Science Friday spoke with marine expert Dr. Chrissy Hubbard, a Senior Researcher at the Monterey Bay Aquarium Research Institute, who explained why and how certain species of bipedal octopi are able to use their tentacles to run away from predators.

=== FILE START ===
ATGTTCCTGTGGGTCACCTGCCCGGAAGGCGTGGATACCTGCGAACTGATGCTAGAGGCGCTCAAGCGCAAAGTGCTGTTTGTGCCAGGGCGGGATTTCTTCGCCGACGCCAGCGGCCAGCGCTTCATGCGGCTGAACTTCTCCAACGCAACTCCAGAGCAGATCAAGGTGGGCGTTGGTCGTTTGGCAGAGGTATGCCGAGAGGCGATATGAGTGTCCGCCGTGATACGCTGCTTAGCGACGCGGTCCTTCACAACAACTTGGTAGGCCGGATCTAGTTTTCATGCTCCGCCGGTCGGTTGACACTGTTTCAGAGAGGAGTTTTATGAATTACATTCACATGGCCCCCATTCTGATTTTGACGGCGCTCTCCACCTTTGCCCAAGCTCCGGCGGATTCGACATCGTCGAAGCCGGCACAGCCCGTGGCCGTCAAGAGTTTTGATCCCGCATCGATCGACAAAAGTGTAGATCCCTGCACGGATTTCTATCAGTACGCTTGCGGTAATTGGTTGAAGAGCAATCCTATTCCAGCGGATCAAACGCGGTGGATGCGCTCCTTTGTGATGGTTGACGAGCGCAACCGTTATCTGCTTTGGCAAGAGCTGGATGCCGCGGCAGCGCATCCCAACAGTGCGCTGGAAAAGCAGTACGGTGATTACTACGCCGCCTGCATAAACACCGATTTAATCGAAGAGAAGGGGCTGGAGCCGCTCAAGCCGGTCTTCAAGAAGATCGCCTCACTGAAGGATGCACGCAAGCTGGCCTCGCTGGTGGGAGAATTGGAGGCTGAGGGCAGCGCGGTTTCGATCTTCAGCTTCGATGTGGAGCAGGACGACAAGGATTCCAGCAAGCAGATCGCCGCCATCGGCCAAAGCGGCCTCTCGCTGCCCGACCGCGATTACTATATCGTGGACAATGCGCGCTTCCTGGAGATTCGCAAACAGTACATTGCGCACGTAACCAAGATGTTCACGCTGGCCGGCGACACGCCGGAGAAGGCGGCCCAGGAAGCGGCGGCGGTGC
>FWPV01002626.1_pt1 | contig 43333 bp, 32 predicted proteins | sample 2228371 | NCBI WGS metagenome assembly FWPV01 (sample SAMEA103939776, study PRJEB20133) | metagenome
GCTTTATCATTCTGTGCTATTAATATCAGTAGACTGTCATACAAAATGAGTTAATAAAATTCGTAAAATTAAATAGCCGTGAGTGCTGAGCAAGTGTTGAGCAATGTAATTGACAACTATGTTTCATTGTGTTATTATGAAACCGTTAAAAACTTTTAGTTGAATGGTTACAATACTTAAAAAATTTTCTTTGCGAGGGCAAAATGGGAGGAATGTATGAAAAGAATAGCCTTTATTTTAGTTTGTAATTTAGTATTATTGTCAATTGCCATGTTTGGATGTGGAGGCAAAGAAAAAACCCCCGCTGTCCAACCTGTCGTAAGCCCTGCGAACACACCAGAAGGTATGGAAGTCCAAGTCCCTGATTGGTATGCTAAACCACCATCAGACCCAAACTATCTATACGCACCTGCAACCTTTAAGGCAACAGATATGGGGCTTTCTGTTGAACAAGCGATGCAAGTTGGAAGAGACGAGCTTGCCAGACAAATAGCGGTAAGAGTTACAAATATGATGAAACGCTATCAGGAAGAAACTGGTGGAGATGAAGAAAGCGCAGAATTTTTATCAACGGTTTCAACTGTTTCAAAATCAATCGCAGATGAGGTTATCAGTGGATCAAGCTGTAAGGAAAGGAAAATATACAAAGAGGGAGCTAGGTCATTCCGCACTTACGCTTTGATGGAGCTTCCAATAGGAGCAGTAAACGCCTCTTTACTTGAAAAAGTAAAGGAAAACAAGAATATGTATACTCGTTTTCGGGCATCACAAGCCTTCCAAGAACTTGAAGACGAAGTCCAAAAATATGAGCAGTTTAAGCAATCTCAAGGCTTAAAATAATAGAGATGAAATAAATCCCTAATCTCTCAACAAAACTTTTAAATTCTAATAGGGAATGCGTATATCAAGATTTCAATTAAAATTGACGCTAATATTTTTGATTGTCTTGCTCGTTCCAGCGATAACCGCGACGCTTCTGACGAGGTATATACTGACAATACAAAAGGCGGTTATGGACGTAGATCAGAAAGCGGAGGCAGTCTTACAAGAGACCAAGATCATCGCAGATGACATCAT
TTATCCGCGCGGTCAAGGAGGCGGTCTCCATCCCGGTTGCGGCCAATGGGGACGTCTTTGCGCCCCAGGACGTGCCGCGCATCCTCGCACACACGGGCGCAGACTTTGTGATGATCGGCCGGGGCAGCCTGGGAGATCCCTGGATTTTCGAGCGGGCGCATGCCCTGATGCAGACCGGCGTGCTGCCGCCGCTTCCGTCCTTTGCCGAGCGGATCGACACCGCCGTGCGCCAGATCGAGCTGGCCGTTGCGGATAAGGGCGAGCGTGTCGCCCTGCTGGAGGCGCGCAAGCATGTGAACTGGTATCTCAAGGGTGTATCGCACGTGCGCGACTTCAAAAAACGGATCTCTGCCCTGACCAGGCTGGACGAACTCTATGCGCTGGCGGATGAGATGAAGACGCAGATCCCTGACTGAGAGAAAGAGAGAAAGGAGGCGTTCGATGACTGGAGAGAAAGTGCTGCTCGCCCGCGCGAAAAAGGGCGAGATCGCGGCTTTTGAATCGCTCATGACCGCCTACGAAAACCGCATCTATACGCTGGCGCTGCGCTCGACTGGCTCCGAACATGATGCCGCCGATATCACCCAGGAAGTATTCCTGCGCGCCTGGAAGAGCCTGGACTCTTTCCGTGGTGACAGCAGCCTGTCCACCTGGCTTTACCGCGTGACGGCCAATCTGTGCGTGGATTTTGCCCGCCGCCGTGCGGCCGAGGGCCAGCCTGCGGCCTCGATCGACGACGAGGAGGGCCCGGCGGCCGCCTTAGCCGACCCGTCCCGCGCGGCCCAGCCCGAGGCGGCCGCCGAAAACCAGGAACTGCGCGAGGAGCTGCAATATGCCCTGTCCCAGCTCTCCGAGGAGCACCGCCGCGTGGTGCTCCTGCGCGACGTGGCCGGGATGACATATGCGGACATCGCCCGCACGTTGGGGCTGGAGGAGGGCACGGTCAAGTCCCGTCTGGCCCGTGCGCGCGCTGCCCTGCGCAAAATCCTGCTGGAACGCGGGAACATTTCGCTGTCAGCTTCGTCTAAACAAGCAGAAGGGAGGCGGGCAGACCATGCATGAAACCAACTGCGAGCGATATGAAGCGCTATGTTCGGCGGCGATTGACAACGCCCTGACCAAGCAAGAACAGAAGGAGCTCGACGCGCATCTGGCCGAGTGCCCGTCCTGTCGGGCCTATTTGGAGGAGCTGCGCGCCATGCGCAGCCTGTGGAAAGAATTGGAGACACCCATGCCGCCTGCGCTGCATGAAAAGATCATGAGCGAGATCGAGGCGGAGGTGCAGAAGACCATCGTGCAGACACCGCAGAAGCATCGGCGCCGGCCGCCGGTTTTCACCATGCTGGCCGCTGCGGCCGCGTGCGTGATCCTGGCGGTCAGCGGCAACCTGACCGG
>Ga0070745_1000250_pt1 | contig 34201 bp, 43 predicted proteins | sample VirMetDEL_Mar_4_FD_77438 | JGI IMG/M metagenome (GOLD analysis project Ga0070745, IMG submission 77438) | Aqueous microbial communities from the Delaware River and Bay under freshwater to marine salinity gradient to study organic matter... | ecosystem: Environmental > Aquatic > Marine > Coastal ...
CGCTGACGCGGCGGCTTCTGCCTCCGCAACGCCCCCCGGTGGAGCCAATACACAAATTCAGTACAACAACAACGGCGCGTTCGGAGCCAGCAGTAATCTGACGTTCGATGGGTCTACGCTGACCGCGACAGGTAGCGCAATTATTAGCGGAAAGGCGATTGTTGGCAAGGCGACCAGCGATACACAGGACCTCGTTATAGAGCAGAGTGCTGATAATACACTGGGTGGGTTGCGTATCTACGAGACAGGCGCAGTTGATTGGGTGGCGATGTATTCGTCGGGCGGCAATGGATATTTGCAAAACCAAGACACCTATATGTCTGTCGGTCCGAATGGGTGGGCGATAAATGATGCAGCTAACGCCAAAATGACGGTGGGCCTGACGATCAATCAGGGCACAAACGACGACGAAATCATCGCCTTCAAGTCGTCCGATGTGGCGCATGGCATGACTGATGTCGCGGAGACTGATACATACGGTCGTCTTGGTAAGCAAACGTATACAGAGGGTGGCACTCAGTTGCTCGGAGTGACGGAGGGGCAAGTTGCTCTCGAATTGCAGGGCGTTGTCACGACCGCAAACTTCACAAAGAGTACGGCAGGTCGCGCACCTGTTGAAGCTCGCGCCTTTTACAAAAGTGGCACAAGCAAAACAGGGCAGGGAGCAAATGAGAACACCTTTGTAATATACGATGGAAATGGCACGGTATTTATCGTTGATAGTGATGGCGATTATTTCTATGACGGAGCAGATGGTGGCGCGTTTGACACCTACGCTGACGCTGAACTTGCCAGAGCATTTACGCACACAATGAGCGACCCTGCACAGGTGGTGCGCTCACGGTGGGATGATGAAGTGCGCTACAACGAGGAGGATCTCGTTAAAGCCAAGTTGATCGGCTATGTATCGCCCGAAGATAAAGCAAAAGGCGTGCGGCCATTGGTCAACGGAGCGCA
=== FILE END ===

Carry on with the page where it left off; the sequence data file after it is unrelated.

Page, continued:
When octopuses jet to escape a predator there’s so much internal pressure that’s built up inside of their mantle cavity or inside their body sac, that it actually stop their hearts briefly. Going into cardiac arrest while running away in a panic probably isn’t ideal. Walking backward allows them to use two of their arms for locomotion and six of their arms for camouflage to otherwise make their shapes unrecognizable. …Just the way we don’t have to stop and think “move left leg, move right leg”, it’s a type of motion called “feet forward” movement that becomes almost automatic once it gets going and I think it was part of their normal locomotion repertoire of how they can move around